Protecting & Restoring Long Island's Peconic Bays

Healthy Soils

Soil is a living and life-giving natural resource. Maintaining healthy soils will keep your yard productive and reduce pollution to local waterways.

Volunteers laying mulch down to prepare the Big Duck Native Plant Garden for winter.

Volunteers laying mulch down to prepare the Big Duck Native Plant Garden for winter.

The Suffolk County Soil and Water Conservation District (SWCD) developed a comprehensive, concise and user friendly Soil Health Guide to help the public understand the connection between healthy soils, clean waters and a functioning landscape. The Guide highlights best management practices for professional landscapers, landscape contractors and homeowners.

Why is Soil Health Important?

Healthy soils play an important role in the filtration of pollutants carried by precipitation and stormwater runoff. Good soil health also facilitates reduced fertilizer use and reduced watering. Good soil health is therefore critical to maintaining good ground and surface water quality on Long Island.

Freshly planted plants at the Peconic Estuary Program Riverhead Rain Garden.Poor soil health results in increased impermeable surfaces, increased stormwater runoff, diversions and man-made waterways, which ultimately leads to higher pollution loads into our surface water bodies.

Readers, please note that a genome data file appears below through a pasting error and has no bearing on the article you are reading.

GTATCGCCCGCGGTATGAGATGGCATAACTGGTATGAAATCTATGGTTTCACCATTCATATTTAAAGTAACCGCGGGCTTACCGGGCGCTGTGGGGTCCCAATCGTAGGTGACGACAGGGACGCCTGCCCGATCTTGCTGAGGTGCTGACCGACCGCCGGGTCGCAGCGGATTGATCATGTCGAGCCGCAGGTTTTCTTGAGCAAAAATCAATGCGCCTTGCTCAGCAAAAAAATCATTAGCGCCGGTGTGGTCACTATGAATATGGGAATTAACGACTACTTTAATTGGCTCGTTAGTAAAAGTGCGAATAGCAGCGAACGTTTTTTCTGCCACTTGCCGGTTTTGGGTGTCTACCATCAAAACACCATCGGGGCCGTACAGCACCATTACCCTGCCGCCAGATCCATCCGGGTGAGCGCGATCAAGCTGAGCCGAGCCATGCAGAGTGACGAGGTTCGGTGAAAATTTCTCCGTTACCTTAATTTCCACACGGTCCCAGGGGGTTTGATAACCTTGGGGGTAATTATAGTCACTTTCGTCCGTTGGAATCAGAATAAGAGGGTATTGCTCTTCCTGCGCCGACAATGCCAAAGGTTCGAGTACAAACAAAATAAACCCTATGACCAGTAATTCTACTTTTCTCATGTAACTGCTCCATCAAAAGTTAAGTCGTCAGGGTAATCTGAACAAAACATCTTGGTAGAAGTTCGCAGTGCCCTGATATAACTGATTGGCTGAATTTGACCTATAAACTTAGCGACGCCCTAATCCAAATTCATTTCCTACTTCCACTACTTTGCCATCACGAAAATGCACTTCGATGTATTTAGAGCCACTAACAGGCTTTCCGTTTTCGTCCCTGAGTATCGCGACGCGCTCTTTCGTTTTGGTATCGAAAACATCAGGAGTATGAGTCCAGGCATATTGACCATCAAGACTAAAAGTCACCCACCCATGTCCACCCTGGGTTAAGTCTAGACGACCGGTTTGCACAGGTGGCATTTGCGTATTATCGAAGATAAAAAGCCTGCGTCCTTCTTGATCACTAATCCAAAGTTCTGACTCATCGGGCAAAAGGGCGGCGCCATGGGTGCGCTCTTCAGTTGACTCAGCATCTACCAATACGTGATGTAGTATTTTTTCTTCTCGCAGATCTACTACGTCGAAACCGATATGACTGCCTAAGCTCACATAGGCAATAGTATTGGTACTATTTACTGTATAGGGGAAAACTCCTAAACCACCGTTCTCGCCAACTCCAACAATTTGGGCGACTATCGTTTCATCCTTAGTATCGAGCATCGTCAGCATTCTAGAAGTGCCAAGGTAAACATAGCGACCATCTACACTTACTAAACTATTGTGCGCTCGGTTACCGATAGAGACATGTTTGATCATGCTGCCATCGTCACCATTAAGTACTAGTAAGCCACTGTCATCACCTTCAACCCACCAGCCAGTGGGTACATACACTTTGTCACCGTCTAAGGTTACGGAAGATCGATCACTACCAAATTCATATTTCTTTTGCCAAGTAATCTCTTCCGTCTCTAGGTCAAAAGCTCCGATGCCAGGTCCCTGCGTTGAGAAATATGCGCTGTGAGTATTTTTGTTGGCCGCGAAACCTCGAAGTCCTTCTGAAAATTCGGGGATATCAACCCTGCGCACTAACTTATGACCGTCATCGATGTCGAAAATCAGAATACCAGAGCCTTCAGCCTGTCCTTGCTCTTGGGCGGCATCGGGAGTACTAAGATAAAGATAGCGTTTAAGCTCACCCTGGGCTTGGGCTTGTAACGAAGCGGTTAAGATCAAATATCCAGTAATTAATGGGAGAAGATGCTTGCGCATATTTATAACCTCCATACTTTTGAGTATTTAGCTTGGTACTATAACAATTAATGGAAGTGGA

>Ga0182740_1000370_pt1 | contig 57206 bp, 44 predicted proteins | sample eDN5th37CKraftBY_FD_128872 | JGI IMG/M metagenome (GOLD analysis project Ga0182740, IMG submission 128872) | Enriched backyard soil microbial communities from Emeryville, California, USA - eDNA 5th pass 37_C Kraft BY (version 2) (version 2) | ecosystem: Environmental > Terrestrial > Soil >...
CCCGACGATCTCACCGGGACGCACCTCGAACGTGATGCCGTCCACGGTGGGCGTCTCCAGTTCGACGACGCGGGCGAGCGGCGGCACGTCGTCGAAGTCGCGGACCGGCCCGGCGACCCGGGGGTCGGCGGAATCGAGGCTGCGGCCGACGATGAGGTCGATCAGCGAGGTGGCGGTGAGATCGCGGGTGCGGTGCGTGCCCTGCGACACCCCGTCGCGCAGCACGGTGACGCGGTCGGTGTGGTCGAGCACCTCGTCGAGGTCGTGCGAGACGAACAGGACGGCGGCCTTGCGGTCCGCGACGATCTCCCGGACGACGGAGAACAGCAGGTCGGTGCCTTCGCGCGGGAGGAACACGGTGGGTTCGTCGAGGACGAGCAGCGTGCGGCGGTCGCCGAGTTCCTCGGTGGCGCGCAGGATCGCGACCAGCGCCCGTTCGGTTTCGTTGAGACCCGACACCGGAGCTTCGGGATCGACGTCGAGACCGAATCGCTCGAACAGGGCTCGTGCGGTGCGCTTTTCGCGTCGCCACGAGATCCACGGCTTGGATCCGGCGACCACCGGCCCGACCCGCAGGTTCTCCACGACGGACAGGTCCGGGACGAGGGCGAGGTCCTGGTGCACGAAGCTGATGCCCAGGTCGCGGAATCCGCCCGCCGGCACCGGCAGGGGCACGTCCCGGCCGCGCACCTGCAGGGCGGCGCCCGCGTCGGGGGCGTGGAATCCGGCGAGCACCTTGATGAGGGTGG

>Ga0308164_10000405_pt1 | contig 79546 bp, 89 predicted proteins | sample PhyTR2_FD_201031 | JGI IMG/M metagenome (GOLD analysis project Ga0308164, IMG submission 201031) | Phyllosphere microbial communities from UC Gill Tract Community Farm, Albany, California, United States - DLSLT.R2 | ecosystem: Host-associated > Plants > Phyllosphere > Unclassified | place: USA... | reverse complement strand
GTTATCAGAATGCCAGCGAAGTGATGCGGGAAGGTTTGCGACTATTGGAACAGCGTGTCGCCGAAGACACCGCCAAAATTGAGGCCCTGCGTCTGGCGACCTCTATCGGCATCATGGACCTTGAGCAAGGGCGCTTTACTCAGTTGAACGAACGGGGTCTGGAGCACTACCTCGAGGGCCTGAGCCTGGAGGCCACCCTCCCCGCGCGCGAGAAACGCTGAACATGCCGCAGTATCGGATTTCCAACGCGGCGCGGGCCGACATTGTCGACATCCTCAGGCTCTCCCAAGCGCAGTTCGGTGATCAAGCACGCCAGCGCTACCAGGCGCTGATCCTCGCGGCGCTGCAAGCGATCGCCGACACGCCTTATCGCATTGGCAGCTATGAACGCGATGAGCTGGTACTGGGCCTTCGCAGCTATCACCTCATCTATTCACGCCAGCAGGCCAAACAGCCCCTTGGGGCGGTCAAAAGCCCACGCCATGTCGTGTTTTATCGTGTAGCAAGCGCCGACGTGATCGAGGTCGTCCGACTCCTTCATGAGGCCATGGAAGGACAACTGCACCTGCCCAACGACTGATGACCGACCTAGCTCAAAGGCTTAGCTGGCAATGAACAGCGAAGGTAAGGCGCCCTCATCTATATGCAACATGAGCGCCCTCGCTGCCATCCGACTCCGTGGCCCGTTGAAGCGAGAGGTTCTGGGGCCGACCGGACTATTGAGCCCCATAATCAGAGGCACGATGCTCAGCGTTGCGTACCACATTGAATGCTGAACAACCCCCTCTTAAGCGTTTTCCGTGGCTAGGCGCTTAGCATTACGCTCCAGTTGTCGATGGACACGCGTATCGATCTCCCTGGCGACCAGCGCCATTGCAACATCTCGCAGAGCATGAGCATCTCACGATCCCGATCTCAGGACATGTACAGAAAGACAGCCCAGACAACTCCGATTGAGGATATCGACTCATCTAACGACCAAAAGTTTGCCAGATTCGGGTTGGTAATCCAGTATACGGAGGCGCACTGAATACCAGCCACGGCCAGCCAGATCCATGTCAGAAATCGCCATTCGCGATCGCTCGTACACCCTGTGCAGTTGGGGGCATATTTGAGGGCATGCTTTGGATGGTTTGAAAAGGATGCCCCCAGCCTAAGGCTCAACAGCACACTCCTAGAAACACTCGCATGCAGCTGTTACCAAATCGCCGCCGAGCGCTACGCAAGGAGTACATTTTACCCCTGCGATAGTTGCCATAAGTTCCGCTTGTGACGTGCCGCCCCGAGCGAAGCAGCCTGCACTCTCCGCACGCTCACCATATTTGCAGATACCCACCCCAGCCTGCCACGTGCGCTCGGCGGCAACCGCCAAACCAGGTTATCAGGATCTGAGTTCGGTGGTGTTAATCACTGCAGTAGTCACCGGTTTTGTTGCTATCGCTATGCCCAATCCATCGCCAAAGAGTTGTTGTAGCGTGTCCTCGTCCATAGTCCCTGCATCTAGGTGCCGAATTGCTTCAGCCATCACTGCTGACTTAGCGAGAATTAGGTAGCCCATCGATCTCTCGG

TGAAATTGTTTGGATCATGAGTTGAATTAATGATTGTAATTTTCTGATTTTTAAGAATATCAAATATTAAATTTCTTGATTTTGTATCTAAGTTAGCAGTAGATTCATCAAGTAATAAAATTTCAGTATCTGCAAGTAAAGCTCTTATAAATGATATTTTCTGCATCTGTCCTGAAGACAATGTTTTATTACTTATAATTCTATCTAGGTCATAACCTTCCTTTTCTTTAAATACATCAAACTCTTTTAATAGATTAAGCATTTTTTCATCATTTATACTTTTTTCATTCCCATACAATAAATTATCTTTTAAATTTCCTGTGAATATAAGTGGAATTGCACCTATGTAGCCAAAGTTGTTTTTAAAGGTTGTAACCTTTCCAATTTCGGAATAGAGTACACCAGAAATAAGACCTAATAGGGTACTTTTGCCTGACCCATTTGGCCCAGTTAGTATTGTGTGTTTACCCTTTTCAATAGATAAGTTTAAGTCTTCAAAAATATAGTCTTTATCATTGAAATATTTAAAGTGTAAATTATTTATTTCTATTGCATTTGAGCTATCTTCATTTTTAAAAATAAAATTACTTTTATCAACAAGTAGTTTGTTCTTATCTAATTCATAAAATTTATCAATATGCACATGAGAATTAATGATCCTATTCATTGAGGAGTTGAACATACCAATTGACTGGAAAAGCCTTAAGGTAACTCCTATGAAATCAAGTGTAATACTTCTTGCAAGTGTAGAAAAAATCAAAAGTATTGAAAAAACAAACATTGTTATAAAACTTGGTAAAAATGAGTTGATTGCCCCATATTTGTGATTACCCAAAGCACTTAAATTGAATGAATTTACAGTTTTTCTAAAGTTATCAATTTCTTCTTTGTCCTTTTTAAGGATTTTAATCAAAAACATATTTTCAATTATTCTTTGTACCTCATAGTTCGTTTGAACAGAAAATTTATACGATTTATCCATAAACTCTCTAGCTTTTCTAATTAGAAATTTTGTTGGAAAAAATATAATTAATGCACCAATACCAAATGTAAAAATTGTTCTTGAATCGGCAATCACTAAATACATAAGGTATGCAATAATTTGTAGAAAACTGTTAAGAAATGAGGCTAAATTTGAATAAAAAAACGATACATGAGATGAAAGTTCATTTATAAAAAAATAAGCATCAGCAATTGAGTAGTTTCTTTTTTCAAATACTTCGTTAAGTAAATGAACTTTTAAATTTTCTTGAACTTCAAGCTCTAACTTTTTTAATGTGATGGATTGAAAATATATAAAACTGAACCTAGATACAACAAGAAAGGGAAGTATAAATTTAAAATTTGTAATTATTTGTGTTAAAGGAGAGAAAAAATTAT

What Influences Soil Health?

Soil health is influenced by manmade changes to topography, soil texture, drainage, vegetation and landscape design. Too often artificial drainage patterns and systems are developed and constructed during development of land which do not support plant health—an important component in healthy soil systems. Artificial drainage systems often become overwhelmed and erosion issues and flooding of the existing natural drainage systems increases as a result, thus compounding the problem.

Improve Soil Health on Your Property by following these Sustainable Lawn-Care Tips:

  • Cut your lawn no shorter than 3 inches to encourage deep roots.Freshly planted plants at the Peconic Estuary Program Riverhead Rain Garden.
  • Leave grass clippings on the lawn as an additional nutrient source.
  • Don’t overwater lawns (excess irrigation causes soil nutrients to be lost).
  • Use compost to fertilize.
  • Use appropriate grass varieties (e.g.,sun tolerant vs. shade tolerant). Fine fescue blends are best suited for low maintenance lawns.
  • Work to improve soil structure (soil aeration, optimize pH, and additions of organic matter, etc.)
  • Plant natives and participate in the Peconic Estuary Homeowner Rewards Program.
  • Check out the Soil and Water Conservation District’s LI Soil Health Guide!

Learn more about what you can do in your yard to reduce pollution to our bays on the Create a Peconic Friendly Yard page.


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